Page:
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Author Topic: Lost Sheerness Cemetery  (Read 4680 times)

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Offline HERB COLLECTOR

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Re: Lost Sheerness Cemetery
« Reply #7 on: March 10, 2015, 21:06:31 »
~snip~.......and this portion, before its enclosure by the Government (when the surface was raised 5 of 6 ft.), must have been a burial ground, for when the excavation had proceeded about 13 ft. below the present surface, a tombstone was brought to light, and a few feet further down the remains of eight human bodies were disinterred. These remains were reinterred in consecrated ground. The stone bears the following inscription surmounted with a death's head and cross-bones carved into the stone: - "Here lies ye body of Eliz. Morison, wife of Alex. Morison, who departed this life, November 15th, 1729, aged 49 years." This memento of a departed graveyard has been inserted into the plinth of the engine-house connected with the well and occupies a position almost immediately over the spot where it was discovered.   ~snip~

Could this be the lost cemetery? The tombstone is dated one year earlier than the earliest date given in CDP's list linked to in my original post, but I don't think this is a problem. The tombstone is probably the one seen by CDP.
Just to the north of the well is the Military Infant's School. where a large male skeleton was found when the foundations were being dug in 1864.

Offline kyn

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Re: Lost Sheerness Cemetery
« Reply #6 on: July 12, 2013, 08:16:10 »
I was under the impression that was another Convict burial ground too.  Apart from these three I don't know of any other burial grounds here.

Offline Signals99

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Re: Lost Sheerness Cemetery
« Reply #5 on: July 12, 2013, 04:46:48 »
Hello Herb Collector.
At the time the steel works was built,I was working for the SEEB 33KV construction department.
During the excavations in and around the sub station area(roughly the site of the old garrison garages)we came across a number of coffins ,naturally the police became involved. we were told it was an old cemetery site,some mention was made regarding French POWs ,hope this helps?
 

Offline HERB COLLECTOR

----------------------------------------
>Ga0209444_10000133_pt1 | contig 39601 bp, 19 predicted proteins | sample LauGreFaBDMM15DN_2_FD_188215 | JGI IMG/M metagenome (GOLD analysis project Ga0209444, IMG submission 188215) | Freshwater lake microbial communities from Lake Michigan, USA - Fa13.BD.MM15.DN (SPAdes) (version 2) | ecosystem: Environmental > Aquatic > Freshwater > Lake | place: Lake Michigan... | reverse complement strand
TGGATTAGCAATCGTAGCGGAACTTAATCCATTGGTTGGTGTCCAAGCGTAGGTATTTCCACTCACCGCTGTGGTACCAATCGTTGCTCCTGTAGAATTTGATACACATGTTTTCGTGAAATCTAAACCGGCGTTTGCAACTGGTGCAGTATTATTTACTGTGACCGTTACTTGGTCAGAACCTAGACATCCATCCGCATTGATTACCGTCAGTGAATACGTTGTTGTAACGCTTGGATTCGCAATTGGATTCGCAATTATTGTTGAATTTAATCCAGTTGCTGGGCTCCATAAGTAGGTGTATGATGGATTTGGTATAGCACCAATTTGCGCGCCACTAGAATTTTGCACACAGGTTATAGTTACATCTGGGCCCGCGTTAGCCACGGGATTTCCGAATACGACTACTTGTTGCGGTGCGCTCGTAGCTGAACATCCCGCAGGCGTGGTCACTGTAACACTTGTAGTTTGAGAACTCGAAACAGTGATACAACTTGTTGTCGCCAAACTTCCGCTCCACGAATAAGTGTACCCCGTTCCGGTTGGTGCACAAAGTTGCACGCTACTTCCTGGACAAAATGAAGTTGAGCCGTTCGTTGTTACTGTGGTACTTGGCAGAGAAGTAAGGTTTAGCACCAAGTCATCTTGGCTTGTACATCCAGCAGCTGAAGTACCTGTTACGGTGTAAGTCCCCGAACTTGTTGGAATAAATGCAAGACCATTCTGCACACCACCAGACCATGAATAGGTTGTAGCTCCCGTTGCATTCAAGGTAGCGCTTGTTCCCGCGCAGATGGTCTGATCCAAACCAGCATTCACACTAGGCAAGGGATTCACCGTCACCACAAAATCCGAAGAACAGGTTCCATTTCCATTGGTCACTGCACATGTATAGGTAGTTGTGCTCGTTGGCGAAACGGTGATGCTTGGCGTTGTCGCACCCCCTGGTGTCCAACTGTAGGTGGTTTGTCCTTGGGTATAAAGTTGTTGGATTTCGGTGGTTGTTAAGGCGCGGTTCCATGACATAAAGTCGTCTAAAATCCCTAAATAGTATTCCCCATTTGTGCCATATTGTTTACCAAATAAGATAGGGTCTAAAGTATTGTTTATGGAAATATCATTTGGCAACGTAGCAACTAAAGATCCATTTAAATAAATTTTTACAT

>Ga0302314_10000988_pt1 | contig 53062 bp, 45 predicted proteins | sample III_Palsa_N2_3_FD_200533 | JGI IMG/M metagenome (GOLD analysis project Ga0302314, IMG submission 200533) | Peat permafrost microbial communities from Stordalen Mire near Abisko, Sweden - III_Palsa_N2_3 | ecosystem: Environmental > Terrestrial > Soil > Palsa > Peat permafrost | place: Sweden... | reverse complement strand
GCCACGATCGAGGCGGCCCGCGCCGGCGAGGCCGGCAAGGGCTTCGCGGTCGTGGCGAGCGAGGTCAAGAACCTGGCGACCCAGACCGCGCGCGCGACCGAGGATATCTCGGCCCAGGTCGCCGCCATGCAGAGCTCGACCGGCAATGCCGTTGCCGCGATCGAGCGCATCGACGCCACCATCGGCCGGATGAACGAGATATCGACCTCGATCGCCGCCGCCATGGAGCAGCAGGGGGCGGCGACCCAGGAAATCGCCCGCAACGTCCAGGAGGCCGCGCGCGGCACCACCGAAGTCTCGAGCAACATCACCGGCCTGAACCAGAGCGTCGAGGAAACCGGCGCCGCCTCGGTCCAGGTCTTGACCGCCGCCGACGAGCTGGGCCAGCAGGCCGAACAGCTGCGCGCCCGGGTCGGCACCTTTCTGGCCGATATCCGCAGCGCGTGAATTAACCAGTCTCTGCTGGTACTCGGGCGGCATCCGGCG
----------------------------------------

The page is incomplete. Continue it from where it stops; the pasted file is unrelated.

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Re: Lost Sheerness Cemetery
« Reply #4 on: July 11, 2013, 23:41:08 »
Thanks Kyn.
The Archway House burial ground was RN only, the convicts burial grounds can be ruled out which leaves burial ground I in the second of the 2 maps you posted.
CDP notes a headstone built into a wall of a Sheerness Dockyard building. http://www.kenthistoryforum.co.uk/index.php?topic=16007.0 This could have come from there.

Offline kyn

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Re: Lost Sheerness Cemetery
« Reply #3 on: July 09, 2013, 09:49:40 »


"I" and "K".

Offline kyn

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Re: Lost Sheerness Cemetery
« Reply #2 on: July 09, 2013, 09:40:46 »
One was lost at the site of the Moat and Ravelin (convict?), another was within the dockyard walls near to where Archway House is located I think, and a further convict burial ground was lost where the Moat was constructed around Townsend Fort area (where the steel mill now is).

Offline HERB COLLECTOR

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Lost Sheerness Cemetery
« Reply #1 on: July 08, 2013, 23:07:20 »
In use 1730 to 1806.
CDP'S site gives details of around 900 burials. http://freepages.genealogy.rootsweb.ancestry.com/~penney/hm dockyard church/main page.htm

The Rev. H. W. Millett, chaplain of the Dockyard, wrote in 1886, "For a hundred and twenty-four years, fifty-three in its first state, and seventy-one in its second, the (Dockyard) Chapel reared its head a conspicuous object above the surrounding buildings, and collected within its walls many thousands who have passed away, whose graves have long since been obliterated by works connected with the fortifications."

So where was the cemetery?
I think it must have been to the east or north-east of the road into the dockyard. Any ideas?

 

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